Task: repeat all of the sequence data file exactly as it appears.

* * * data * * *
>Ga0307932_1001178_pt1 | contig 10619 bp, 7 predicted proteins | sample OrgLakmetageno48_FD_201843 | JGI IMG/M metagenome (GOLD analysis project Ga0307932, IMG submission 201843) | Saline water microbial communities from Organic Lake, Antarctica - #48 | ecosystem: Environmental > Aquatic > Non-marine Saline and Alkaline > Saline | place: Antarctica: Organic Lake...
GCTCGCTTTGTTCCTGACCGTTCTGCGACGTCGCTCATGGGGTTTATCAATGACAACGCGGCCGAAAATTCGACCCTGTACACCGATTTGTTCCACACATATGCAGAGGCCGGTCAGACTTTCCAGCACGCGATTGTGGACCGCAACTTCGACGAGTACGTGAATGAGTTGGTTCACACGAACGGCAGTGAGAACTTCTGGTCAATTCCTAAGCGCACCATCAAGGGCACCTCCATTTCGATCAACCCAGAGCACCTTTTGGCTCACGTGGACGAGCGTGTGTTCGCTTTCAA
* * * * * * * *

>Ga0307932_1001178_pt1 | contig 10619 bp, 7 predicted proteins | sample OrgLakmetageno48_FD_201843 | JGI IMG/M metagenome (GOLD analysis project Ga0307932, IMG submission 201843) | Saline water microbial communities from Organic Lake, Antarctica - #48 | ecosystem: Environmental > Aquatic > Non-marine Saline and Alkaline > Saline | place: Antarctica: Organic Lake...
GCTCGCTTTGTTCCTGACCGTTCTGCGACGTCGCTCATGGGGTTTATCAATGACAACGCGGCCGAAAATTCGACCCTGTACACCGATTTGTTCCACACATATGCAGAGGCCGGTCAGACTTTCCAGCACGCGATTGTGGACCGCAACTTCGACGAGTACGTGAATGAGTTGGTTCACACGAACGGCAGTGAGAACTTCTGGTCAATTCCTAAGCGCACCATCAAGGGCACCTCCATTTCGATCAACCCAGAGCACCTTTTGGCTCACGTGGACGAGCGTGTGTTCGCTTTCAA